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How did you stay focused on ER?
Old 12-24-2010, 04:55 PM   #1
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How did you stay focused on ER?

We would like to hear more success stories on reaching ER.

DW works for a small co. and will probably continue working PT in the future. DH works for megacorp. Not a bad gig, but the office politics, DRAMA, (Hollywood could not have written this stuff) and long hours have taken their toll.

With a little luck and Mr. Market we could be looking at ER in 10+/-yrs. (I guess that makes us part of the 2020 club also.)

Both 49 "DINKS" Small town frugal lifestyle but love to travel when we can.

Best moves: Bought funds in Vanguard 20 years ago.(wish it was 30) Thanks, Jack B.! (Started with only 13k added to it when we could)

Worst moves: Buying Worldcom stock right before the meltdown.

We are reading Bob Clyatt's book right now. Good stuff. Thanks Bob.
Wishing all of you the best in 2011.

Dances With Fire
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Old 12-24-2010, 05:51 PM   #2
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My own story is maybe a little unusual in that my FIRE is not due to many years of long-term planning and investing. All the way up until almost age 40 I never saved much or even cared about money. I figured my finances would just take care of themselves, and there were so many more important things in life. That was a huge mistake, and at about age 40, in the middle of a lousy recession, I crashed and burned financially, ushering in the darkest, most desperate, most humiliating time I have known or ever want to know.

I came out of it a completely changed person who was, it's probably fair to say, fanatical about achieving sustainable financial independence as soon as possible. Almost everything I did, and didn't do, was for the purpose of FIRE. I negotiated hard for pay raises, and sometimes I w*rked two and even three jobs. Paychecks were for the FIRE fund. It was their only purpose. I held back only tiny amounts for my living expenses. I bought almost no luxuries, and I didn't date, since $100 on dinner and movie would cost me $4 in annual retirement income. Sounds crazy now, but it was a holy crusade then. I truly felt like I was wrestling with the devil, and any slip-up would cost me everything I valued. Nothing else mattered.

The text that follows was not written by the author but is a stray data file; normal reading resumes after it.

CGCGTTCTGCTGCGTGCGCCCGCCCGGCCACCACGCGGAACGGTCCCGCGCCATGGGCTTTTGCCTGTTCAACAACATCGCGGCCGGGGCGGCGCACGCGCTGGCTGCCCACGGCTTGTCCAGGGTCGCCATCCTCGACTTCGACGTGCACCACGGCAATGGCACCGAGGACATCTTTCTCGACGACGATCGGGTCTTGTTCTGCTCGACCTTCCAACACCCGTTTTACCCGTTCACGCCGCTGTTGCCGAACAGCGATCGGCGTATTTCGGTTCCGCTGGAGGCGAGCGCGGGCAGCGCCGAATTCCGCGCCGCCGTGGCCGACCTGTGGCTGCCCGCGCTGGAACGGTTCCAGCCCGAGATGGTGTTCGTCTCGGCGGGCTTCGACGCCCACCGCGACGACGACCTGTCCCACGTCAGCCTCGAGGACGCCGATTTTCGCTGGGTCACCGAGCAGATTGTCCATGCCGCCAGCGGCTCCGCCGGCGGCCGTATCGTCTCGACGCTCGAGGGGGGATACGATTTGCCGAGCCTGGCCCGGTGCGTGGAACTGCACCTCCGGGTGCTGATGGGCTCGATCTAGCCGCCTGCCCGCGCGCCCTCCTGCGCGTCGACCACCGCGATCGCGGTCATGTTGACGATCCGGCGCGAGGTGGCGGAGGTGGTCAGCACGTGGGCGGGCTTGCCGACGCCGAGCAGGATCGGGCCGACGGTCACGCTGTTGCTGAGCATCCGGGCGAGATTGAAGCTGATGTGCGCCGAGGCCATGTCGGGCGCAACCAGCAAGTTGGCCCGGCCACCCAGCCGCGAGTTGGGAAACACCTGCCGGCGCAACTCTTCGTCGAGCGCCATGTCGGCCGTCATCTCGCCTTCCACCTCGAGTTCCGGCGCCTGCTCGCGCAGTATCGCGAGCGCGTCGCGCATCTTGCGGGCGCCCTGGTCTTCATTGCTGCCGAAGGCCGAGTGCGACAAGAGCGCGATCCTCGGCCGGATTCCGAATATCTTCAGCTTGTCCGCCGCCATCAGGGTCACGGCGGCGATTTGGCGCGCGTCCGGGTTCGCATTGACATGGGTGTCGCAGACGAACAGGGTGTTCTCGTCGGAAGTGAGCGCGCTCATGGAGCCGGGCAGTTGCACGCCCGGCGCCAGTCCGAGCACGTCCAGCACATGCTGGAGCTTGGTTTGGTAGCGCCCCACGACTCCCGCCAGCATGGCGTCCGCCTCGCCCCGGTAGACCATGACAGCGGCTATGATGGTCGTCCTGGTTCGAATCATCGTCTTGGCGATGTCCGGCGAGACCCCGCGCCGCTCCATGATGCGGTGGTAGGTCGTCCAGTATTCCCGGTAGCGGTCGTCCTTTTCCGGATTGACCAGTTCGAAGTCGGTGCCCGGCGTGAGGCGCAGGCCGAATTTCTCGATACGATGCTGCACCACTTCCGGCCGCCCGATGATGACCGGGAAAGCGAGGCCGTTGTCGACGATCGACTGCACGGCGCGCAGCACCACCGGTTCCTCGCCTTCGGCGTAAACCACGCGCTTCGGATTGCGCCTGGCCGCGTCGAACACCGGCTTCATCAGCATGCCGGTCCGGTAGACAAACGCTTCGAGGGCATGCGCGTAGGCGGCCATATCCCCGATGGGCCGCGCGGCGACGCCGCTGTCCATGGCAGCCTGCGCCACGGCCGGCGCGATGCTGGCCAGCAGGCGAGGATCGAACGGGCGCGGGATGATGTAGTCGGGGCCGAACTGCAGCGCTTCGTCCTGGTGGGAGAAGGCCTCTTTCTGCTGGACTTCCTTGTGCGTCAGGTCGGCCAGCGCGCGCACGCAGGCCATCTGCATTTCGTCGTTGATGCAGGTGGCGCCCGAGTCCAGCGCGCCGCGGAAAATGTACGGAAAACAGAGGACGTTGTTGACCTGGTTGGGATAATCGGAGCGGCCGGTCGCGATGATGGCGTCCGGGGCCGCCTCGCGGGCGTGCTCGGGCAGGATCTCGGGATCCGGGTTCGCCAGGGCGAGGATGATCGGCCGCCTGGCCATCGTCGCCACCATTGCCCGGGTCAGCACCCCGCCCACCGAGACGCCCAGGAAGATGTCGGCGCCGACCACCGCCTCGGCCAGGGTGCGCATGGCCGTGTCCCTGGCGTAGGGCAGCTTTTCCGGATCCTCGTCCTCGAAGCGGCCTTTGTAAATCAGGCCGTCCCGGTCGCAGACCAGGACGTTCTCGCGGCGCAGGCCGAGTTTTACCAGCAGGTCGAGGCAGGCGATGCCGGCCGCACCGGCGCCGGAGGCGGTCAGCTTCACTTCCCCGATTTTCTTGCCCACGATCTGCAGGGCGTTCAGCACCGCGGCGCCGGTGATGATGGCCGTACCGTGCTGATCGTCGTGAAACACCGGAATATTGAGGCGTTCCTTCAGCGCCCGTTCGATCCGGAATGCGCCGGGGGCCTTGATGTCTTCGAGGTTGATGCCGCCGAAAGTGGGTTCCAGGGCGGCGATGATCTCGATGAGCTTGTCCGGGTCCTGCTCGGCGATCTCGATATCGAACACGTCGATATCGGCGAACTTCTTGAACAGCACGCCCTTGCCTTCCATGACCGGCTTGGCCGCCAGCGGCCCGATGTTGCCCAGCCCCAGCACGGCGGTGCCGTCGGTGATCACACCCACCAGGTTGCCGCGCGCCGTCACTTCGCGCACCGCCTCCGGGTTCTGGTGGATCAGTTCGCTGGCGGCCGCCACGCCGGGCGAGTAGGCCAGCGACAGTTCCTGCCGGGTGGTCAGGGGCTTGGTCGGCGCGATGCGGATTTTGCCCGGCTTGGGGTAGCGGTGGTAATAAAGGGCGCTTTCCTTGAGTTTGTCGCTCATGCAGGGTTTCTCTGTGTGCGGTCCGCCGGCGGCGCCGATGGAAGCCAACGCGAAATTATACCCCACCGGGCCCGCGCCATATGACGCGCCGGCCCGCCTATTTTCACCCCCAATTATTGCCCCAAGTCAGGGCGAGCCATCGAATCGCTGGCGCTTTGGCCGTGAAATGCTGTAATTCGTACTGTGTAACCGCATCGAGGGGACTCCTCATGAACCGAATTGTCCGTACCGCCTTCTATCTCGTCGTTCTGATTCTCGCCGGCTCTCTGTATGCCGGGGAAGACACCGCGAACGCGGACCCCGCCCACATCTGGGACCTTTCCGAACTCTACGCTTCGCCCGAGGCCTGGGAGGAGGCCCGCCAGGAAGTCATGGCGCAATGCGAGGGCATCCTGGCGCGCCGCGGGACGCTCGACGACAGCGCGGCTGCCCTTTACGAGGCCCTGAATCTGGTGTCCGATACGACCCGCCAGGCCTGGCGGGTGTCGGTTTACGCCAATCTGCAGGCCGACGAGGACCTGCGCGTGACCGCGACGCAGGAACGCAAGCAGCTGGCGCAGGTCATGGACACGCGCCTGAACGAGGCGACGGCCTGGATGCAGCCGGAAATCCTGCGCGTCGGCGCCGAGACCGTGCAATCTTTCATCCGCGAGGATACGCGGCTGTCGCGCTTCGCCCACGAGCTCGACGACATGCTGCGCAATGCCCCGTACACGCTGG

Eight years of that fever allowed me exit the w*rkforce in April 2010. Since then I've been travelling, reading, napping, seeing friends, and just enjoying not being under anybody's thumb. I'm sleeping the soundest I have slept in many, many years. I'm even thinking of dating.
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Old 12-24-2010, 09:41 PM   #3
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How did you stay focused on ER?
Well, I wasn't going to be able to focus on my career.

We valued our financial independence, freedom, flexibility, and time more than we valued spending money for things to make us feel better.
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Old 12-24-2010, 11:10 PM   #4
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Well, I wasn't going to be able to focus on my career.

We valued our financial independence, freedom, flexibility, and time more than we valued spending money for things to make us feel better.
Yep, stopped shopping, maxed out my 401k and Roth IRA in the last 10+ years, invested carefully but not conservatively, and retired at 62.

I missed having free time, and I had enormous work stress that was unhealthy. That plus serious illness made it clear to me that I had to retire ASAP. I live well, but I don't fritter away money. I cook. We do netflix, don't go to the movies. But we have a big screen TV so it's not like I feel deprived .

There's nothing I really want that I can't afford - I just try to keep life relatively easy on me.

So save, save, save - and invest, invest, invest... I also did NOT like my job any more, that helped a lot.
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Old 12-24-2010, 11:15 PM   #5
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... Almost everything I did, and didn't do, was for the purpose of FIRE. ... I didn't date ... Nothing else mattered.

Eight years of that fever allowed me exit the w*rkforce in April 2010 ... I'm even thinking of dating.
Be careful, my friend, or dating may send you back to w*rk!
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Old 12-25-2010, 07:48 AM   #6
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How did you stay focused on ER?

Simple. I was "living" the alternative ...

Sometimes the grass is greener on the other side...
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Old 12-25-2010, 09:22 AM   #7
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Welcome Dear Dances!

My formula was to become ruthless about my saving and spending. Pay attention to your investments (although I probably spend too much time on them). And, I have been very, very lucky, in spite of some disasters over the years.